> come off the cart. Since it was serial comm, in theory the device could
> stop sending for a bit, allowing them to catch up, but not if they've
> already maxed out the buffer and crashed. This horrible student design
> could have ran even longer, hoping the sender got tired long enough for
> them to catch up.

Answer 7: some kind of merge of the previous two answers.

Does it answer the original question? No.

> I quick banged this out using CodeLite on my KDE Neon desktop. Only have
> a few more minutes to myself before I have to begin work this Sunday
> morning. I also did not go digging through the Qt source code. Just
> basing this on your previous comment that "the size definitely fits in
> int." Could be headed down rabbit hole but given Qt 6 is in
> planning/dev, size should no longer "just be an int."
> #include <stdio.h>
> #include <limits.h>
> #include <stdint.h>
> #include <sys/sysinfo.h>
> int main(int argc, char **argv)
> {
>       struct sysinfo my_sysinfo;
>       printf("hello world\n");
>       printf("INT_MAX: %d\n", INT_MAX);
>       printf("UINT_MAX: %u\n\n", UINT_MAX);
>       printf("INT32_MAX: %d\n", INT32_MAX);
>       printf("UINT32_MAX: %ul\n\n", UINT32_MAX);
>       printf("INT64_MAX: %ld\n", INT64_MAX);
>       printf("UINT64_MAX: %llu\n\n", UINT64_MAX);
>       sysinfo( &my_sysinfo);
>       printf("totalram: %lu  totalswap: %lu  mem_unit: %u\n\n",
>           my_sysinfo.totalram, my_sysinfo.totalswap, my_sysinfo.mem_unit);
>       return 0;
> }
> =====
> hello world
> INT_MAX: 2147483647
> UINT_MAX: 4294967295
> INT32_MAX: 2147483647
> UINT32_MAX: 4294967295l
> INT64_MAX: 9223372036854775807
> UINT64_MAX: 18446744073709551615
> totalram: 25144201216  totalswap: 84807774208  mem_unit: 1
> Press ENTER to continue...
> =====

Answer 7: some information about your system and some anecdote about 
your Sunday.

Does it answer the question? No.

> Even with 24Gig of RAM in the box I can't get a Qt container larger than

Answer 8: an observation about the limitations of Qt containers.

Does it answer the question? No.

> I ass-u-me qsizetype is going to fix the initial problem by compiling to
> a platform specific integer size. It needs to take it a step further and
> become a platform specific unsigned size, especially for QByteArray.
> Why?

Answer 9: an observation regarding the fact that qsizetype would allow 
to lift this limitation, but it needs also to become an _unsigned_ type.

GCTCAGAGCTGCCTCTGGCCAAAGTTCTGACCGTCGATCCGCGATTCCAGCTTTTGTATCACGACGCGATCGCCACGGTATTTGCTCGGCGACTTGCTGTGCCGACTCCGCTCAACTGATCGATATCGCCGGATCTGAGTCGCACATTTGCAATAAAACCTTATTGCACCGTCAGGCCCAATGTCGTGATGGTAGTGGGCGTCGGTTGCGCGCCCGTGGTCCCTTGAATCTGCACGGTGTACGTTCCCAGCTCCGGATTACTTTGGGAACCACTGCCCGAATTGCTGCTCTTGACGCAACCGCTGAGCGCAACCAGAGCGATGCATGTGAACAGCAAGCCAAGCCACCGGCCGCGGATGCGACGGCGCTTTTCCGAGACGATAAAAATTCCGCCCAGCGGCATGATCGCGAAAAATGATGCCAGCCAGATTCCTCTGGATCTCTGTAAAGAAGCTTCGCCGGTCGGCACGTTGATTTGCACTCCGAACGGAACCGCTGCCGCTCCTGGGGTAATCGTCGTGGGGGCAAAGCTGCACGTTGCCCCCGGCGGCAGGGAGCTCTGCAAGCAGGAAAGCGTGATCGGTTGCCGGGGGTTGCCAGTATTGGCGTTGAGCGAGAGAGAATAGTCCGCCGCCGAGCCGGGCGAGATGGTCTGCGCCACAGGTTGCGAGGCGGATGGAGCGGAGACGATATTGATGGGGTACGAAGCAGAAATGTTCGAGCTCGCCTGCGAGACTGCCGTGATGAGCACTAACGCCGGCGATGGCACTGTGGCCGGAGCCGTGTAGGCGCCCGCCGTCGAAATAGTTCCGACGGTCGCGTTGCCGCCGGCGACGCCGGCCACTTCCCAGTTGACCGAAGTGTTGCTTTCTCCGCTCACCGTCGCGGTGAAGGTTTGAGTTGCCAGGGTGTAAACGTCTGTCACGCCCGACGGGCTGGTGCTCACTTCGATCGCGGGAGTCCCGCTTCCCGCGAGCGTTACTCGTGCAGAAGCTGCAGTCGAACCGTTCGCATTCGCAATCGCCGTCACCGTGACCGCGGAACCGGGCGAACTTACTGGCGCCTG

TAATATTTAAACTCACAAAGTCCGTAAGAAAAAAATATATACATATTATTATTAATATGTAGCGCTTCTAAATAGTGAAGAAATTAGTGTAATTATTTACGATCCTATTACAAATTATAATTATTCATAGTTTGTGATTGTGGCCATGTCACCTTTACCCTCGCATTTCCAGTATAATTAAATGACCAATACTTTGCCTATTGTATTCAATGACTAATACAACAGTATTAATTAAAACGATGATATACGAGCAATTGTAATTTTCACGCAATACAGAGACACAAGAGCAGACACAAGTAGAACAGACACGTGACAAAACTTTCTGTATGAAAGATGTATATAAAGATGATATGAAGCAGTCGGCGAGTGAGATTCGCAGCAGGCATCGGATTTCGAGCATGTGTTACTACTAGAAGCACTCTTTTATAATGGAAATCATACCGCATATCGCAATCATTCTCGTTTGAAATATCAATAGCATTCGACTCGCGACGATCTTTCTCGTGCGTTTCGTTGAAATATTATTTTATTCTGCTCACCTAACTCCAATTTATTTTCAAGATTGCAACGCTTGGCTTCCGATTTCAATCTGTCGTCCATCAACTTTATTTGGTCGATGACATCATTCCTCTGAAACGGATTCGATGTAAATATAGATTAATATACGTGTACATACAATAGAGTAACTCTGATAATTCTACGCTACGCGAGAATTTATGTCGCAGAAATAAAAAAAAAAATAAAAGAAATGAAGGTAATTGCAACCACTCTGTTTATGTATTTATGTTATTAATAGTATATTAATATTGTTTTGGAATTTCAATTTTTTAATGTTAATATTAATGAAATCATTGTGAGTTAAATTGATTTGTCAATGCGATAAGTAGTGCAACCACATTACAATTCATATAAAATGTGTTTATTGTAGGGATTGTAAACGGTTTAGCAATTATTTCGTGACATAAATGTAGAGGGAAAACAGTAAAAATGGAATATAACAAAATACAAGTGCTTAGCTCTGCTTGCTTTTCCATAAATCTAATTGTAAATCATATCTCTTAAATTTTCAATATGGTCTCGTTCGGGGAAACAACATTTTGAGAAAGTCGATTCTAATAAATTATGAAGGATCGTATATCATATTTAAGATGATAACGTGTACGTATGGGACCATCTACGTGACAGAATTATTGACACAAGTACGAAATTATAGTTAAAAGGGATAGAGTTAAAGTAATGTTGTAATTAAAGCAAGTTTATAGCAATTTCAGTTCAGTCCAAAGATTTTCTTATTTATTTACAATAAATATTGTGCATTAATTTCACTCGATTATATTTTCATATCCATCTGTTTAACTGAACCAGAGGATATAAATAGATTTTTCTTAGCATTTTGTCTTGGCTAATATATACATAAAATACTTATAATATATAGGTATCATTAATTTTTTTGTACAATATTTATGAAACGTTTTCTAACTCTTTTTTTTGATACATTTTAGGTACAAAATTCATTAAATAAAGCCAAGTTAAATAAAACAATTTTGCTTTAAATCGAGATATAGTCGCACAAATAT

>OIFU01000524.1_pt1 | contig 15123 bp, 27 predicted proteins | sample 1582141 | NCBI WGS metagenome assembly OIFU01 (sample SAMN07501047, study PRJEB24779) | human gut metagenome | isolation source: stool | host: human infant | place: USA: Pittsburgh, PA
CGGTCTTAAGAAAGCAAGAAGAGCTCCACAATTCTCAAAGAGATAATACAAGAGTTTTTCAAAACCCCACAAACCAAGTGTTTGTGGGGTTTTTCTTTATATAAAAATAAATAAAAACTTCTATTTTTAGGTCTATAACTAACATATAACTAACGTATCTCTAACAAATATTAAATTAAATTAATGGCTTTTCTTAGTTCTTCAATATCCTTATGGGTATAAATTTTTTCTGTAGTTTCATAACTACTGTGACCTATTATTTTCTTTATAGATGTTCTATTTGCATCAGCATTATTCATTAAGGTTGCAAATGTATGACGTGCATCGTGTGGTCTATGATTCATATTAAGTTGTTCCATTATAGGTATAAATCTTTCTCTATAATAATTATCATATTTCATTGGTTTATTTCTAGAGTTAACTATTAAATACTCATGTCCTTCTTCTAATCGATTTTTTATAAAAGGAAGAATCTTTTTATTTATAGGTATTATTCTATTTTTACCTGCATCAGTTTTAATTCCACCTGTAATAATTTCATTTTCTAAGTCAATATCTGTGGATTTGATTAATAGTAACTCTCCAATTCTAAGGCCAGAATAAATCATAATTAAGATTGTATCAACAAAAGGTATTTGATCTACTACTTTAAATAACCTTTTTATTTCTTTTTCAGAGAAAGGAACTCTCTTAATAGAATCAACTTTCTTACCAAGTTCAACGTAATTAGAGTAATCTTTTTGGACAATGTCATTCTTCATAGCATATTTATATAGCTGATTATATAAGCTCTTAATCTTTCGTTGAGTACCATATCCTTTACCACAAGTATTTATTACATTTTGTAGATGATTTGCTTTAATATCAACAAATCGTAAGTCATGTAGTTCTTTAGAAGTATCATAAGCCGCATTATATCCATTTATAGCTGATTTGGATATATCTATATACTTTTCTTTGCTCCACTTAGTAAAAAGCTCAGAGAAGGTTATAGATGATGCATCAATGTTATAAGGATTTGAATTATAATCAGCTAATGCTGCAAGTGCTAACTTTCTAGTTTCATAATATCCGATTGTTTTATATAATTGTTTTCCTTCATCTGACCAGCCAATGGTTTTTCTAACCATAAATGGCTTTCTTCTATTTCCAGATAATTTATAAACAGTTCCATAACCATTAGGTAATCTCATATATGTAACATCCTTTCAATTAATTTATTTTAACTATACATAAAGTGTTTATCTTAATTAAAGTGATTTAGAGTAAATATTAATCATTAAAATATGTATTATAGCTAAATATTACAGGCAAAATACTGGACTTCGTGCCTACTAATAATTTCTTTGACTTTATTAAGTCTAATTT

Does it answer the question? No.

But it ups the ante with another question.

> I haven't looked under the hood in a bit, but, just how many places do
> the tools/classes for some of the script kiddie favorites like XML and
> JSON have to bring in an entire file, then parse it? Unless that is
> somehow now parsing as it reads instead of requiring a hale and hole
> object, you still have a significant point of sporadic failure. Some
> files parse, others make it fall over.

Answer 10: an observation regarding parsing JSON/XML.

Does it answer the first question? No.
Does it answer the second question? No.

> Right now it is almost impossible to obtain, at a cost effective price,
> human-life-at-risk quality RAM modules smaller than 1Gig. We "could" get
> a 512Meg module but it cost more. The hardware designers left room and
> power for an even larger module because by the time we get close to
> production it is entirely possible the cheaper multi-year production
> contract will be for the 2Gig modules. The vendor has already let us
> know this as they are trying to spin down the older lines. I have to
> believe that within 2 years the smallest module vendors will be willing
> to provide a 7-10 year production contract on will be 4Gig and they will
> be trying to push device manufacturers to abandon 32-bit targets even
> though the use can't justify 64-bit. The power consumption is what has
> to improve. Many medical devices have to run 7-10 days on a single
> battery pack. I'm actually kind of surprised Inogen has been able to get
> away with only 5 hours for a double battery pack but it probably has to
> do with the fact it can be plugged in to charge while running.
> https://www.inogen.com/pdf/96-06728-00-01-B-English-Only-Final-WEB.pdf
> =====
> The battery will power the Inogen One® G4 withoutconnection to an
> external power source.When fully charged,a single battery will provide
> up to 2.7 hours of operation;a double battery will provide up to 5 hours
> of operation.The battery recharges when properly installed in the Inogen
> One® G4 and the concentrator is connected to AC or DC power.Recharging
> time is up to 3 hours for a single battery and 5 hours for a double
> battery.See information in the “Battery Care and Maintenance”section.
> =====
> People are supposed to sleep for 8 hours.

Answer 11: a comment regarding obtaining RAM modules, and power 
consumption of a random hardware (?) product.

Does it answer the first question? No.
Does it answer the second question? No.


Result: please, let's stop this charade. This is *clearly* trolling, at 
this point, and a waste of everyone's time.

I'm officially calling for moderation on this person.

Giuseppe D'Angelo | giuseppe.dangelo at kdab.com | Senior Software Engineer
KDAB (France) S.A.S., a KDAB Group company
Tel. France +33 (0)4 90 84 08 53, http://www.kdab.com
KDAB - The Qt, C++ and OpenGL Experts